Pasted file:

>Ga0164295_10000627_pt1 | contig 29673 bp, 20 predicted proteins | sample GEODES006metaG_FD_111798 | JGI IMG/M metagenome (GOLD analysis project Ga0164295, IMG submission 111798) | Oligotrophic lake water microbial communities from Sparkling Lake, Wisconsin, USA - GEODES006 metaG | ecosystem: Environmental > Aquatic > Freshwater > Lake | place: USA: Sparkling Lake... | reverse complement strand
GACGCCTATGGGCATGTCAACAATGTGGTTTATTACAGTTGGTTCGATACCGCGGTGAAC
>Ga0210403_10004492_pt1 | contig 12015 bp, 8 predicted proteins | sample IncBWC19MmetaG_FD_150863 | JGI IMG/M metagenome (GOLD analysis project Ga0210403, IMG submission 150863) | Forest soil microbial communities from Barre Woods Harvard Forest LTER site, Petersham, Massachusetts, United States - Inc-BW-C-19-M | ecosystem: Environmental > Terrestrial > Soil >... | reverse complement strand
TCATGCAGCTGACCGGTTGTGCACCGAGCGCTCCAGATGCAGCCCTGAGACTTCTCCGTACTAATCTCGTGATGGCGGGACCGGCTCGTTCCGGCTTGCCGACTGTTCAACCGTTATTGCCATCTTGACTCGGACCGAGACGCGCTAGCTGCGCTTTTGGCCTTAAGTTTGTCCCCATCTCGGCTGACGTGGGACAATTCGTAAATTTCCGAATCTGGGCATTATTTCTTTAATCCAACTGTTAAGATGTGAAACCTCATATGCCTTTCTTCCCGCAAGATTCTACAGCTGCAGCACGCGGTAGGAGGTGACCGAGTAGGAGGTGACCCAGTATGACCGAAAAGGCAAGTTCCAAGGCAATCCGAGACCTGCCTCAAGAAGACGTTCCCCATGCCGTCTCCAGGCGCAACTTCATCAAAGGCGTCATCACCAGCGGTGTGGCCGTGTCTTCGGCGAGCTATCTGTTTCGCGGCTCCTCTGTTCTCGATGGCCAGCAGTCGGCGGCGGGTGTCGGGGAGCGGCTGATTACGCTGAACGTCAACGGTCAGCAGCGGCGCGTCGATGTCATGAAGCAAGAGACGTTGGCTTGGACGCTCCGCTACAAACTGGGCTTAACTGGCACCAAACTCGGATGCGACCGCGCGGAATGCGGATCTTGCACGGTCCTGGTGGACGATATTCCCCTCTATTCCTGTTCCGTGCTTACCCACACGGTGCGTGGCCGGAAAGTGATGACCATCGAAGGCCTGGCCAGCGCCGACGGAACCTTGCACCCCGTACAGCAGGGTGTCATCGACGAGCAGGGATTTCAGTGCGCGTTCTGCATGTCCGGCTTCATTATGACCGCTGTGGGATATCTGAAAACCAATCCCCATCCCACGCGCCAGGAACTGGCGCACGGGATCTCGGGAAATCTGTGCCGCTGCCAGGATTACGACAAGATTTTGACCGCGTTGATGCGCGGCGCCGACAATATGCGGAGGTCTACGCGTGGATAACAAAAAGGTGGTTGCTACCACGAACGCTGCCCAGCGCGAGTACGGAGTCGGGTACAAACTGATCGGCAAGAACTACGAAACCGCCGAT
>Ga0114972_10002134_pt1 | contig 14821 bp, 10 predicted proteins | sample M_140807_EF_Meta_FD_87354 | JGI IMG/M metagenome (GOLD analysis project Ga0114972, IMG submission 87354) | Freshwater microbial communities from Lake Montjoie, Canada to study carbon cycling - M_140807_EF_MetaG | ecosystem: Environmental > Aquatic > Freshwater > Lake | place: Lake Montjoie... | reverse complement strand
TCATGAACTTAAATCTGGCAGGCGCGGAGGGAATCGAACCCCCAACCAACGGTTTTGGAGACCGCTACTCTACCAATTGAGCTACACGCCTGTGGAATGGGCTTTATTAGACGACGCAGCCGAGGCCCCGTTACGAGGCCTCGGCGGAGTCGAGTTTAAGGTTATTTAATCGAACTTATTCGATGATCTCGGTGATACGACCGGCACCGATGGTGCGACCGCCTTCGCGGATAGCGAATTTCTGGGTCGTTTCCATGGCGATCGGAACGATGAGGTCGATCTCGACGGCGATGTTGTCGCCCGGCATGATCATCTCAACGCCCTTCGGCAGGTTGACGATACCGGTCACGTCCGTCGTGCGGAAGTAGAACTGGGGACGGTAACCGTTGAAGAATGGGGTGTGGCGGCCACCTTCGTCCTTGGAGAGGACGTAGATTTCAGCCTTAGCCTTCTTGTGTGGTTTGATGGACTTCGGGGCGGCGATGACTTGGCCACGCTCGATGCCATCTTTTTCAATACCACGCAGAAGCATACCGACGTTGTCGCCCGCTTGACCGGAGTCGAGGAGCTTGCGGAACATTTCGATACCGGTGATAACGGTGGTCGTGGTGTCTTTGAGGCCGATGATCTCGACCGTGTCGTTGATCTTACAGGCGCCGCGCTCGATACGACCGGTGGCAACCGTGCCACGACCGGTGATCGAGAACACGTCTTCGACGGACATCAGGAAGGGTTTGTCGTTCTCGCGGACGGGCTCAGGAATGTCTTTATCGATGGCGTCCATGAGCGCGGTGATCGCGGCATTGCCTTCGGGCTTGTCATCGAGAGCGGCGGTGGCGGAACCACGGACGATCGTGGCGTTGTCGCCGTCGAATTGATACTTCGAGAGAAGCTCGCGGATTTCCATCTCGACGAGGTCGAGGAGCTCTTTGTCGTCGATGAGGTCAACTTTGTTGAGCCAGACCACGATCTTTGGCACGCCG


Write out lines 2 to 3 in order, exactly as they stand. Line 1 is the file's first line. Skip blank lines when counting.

GACGCCTATGGGCATGTCAACAATGTGGTTTATTACAGTTGGTTCGATACCGCGGTGAAC
>Ga0210403_10004492_pt1 | contig 12015 bp, 8 predicted proteins | sample IncBWC19MmetaG_FD_150863 | JGI IMG/M metagenome (GOLD analysis project Ga0210403, IMG submission 150863) | Forest soil microbial communities from Barre Woods Harvard Forest LTER site, Petersham, Massachusetts, United States - Inc-BW-C-19-M | ecosystem: Environmental > Terrestrial > Soil >... | reverse complement strand